We held my oldest (with a summer birthday) back a year and it was such a great decision for HER needs! Thank you for this information. Great Advice !! I would love to invite you to link up at our Share It Saturday linky party. We have lots of creative ideas submitted each week and you would fit right in!

    We also are inviting all contributors to join us on our Share It Saturday Group Pinterest page as a collaborator. It is a great way to have your posts seen by new viewers! The link for the Pinterest page is on our post. Hope to see you there!

    Colleen at Sugar Aunts

    • says

      Our son has an April b-day & we are waiting (he is in TK now). Our nephew has a May b-day and they are waiting also. Two of our son’s friends (both with spring b-days) waited and they will be going together, as well. I was in your boat last year. :) This year has made a HUGE difference for him. I feel like he is ready now, where last year I would have been nervous every day. I am ready for him to go next year- and I am excited for him! :)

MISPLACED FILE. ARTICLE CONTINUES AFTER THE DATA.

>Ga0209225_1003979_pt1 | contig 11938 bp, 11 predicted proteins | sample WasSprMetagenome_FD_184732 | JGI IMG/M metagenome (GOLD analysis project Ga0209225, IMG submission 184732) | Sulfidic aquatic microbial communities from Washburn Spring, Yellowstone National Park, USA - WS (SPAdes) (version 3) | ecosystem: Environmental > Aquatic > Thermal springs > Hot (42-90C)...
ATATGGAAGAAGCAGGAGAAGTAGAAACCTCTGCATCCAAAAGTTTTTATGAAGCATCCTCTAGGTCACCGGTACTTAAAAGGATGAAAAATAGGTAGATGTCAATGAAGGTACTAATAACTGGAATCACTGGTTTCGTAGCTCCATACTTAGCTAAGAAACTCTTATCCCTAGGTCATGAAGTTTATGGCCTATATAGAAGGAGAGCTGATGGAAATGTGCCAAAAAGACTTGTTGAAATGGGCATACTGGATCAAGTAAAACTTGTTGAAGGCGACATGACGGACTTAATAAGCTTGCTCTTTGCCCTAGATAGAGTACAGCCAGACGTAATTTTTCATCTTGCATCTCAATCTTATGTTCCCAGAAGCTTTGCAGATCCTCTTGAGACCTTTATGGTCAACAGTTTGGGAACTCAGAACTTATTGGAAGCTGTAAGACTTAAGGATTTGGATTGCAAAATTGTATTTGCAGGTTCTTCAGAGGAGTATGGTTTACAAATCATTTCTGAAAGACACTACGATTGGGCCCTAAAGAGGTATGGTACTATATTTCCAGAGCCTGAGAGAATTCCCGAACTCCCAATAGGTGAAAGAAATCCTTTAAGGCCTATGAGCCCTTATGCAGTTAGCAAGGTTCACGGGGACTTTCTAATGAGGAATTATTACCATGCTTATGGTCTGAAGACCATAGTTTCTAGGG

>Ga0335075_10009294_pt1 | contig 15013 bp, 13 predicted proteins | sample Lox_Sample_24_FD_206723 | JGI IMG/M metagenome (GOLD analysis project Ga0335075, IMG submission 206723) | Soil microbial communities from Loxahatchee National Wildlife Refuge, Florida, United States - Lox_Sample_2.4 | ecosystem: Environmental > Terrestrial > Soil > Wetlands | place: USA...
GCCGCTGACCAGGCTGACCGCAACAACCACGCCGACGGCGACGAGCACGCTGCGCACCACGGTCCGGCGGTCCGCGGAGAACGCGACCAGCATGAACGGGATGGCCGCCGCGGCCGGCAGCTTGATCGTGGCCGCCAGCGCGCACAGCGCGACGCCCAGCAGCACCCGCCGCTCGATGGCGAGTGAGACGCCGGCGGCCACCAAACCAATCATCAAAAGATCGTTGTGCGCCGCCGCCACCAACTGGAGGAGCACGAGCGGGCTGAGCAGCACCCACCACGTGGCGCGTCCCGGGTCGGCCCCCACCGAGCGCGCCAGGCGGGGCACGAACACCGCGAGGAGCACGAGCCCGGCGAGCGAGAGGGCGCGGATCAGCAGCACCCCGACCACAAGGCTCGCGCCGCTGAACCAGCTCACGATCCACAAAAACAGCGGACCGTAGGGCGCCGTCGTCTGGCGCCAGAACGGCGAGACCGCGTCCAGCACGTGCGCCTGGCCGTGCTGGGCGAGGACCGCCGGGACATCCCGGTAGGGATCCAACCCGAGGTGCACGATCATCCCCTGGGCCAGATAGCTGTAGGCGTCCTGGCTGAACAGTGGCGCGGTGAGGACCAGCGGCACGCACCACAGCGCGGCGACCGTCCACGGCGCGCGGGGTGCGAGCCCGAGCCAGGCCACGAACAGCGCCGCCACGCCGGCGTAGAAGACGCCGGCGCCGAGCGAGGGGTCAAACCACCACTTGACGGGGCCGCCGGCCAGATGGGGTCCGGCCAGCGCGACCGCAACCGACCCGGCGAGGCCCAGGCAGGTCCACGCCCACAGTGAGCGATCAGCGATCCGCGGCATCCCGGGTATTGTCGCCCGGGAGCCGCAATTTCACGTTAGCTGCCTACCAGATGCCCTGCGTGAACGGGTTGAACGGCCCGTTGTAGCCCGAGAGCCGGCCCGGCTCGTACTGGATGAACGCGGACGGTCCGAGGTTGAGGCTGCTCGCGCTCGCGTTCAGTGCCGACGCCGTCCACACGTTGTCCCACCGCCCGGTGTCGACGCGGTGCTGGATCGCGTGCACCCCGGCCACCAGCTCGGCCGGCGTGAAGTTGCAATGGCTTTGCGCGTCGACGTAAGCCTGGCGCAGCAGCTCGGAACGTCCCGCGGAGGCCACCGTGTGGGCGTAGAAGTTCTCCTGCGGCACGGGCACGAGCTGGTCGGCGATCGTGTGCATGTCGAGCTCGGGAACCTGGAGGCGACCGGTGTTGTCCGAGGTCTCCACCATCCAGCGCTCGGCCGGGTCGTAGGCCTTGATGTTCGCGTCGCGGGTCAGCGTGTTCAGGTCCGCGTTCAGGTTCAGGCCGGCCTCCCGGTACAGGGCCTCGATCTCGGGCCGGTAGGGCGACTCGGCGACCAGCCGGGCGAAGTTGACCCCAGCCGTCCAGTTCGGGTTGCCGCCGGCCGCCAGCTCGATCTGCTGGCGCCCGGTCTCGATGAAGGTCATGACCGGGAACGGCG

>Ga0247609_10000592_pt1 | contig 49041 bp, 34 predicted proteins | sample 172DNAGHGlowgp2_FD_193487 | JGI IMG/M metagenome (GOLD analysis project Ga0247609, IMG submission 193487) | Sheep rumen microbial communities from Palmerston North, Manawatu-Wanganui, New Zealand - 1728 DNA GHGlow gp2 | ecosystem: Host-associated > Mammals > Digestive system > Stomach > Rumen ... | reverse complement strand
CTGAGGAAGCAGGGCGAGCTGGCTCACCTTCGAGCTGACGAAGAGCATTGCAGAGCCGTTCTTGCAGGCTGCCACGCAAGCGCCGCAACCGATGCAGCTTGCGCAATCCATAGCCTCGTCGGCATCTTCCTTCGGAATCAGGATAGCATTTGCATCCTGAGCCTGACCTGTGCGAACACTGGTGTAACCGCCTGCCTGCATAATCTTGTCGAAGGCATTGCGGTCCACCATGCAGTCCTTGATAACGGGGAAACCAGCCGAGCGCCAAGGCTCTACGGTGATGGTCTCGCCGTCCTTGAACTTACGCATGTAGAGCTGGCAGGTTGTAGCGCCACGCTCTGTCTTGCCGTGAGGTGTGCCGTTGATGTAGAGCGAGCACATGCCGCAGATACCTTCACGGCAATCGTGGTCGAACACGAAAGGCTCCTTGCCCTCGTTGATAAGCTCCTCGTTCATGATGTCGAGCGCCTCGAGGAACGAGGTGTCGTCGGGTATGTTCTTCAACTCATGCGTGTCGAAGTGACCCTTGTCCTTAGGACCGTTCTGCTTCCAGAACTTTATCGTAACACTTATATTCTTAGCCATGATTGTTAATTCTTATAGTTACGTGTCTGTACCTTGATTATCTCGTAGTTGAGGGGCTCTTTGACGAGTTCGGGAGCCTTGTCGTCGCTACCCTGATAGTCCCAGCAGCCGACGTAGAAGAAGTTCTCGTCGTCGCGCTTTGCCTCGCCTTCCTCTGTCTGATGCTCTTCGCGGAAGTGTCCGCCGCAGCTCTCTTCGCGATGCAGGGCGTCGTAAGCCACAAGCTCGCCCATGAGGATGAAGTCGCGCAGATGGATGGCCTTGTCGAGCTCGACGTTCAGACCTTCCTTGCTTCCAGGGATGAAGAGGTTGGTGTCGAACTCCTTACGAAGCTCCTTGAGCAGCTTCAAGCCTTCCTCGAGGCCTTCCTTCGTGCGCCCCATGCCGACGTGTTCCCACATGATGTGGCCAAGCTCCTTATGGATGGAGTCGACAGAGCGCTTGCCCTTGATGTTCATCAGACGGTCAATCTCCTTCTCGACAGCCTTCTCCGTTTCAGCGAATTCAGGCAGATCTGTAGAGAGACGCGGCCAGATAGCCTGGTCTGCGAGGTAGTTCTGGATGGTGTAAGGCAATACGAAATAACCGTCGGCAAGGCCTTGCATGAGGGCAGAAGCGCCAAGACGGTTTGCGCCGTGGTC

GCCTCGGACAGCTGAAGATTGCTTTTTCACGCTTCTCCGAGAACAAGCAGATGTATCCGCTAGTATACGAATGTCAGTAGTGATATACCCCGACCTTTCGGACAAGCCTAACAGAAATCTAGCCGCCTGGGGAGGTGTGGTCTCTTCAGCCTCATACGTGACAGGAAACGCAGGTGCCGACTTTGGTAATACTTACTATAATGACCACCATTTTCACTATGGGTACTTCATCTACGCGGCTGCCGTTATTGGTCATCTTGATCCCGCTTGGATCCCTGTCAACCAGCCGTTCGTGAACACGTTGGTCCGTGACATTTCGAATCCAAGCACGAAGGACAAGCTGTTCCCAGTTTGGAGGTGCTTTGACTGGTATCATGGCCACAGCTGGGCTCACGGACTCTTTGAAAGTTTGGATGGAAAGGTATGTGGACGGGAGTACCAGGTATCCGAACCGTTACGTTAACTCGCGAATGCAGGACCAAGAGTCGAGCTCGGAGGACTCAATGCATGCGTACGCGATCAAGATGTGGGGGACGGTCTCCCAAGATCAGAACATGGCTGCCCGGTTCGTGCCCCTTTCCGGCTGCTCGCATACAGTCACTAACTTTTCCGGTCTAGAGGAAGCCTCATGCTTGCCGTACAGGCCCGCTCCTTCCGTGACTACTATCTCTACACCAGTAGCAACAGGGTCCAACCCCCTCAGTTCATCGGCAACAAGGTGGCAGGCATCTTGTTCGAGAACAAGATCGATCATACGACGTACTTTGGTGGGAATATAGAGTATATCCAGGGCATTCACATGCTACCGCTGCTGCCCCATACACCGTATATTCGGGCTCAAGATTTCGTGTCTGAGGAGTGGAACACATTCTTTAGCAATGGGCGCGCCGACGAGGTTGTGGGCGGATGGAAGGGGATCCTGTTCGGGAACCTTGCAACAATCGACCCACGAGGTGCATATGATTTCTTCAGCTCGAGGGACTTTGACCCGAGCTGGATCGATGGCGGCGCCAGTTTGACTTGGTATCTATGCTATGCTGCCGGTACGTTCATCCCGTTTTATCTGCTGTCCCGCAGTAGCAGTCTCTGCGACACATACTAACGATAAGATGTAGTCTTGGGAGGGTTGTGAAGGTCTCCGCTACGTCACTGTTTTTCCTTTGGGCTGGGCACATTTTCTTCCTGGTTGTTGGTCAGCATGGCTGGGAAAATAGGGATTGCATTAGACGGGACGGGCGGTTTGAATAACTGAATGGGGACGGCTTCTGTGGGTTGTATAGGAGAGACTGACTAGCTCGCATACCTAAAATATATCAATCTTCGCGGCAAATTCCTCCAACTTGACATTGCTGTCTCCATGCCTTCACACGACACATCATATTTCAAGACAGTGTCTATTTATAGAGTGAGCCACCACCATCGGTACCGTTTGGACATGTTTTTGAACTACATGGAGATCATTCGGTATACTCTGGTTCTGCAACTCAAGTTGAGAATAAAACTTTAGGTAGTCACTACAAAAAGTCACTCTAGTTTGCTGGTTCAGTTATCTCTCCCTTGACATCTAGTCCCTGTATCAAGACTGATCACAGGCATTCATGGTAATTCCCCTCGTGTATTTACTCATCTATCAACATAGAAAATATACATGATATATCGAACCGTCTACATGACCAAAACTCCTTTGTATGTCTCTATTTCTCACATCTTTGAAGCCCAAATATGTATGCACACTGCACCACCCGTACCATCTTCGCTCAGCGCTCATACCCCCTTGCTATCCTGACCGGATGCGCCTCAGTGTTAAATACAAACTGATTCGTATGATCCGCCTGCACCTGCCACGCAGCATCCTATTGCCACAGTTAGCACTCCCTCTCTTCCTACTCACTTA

Good luck with your decision. Its a tough one! You should read the book Outliers: The Story of Success (Malcolm Gladwell). I got our copy at the library. It really sheds light on the benefit of holding a spring or summer b-day child.

    • says

      It is a really hard decision, but we have held our first two kids and we plan on holding our second two. Tomorrow’s post will hopefully shed some light on that for you, too. Read Outliers. Our son’s Dr. told us to read that one. Our library had copies. It was really helpful! :) Good luck!!

  7. Anonymous says

    I’m doing this anonymously, because if I sign my name, it will look like I’m bragging, when in reality I’m just trying to provide basic information for those in a similar situation.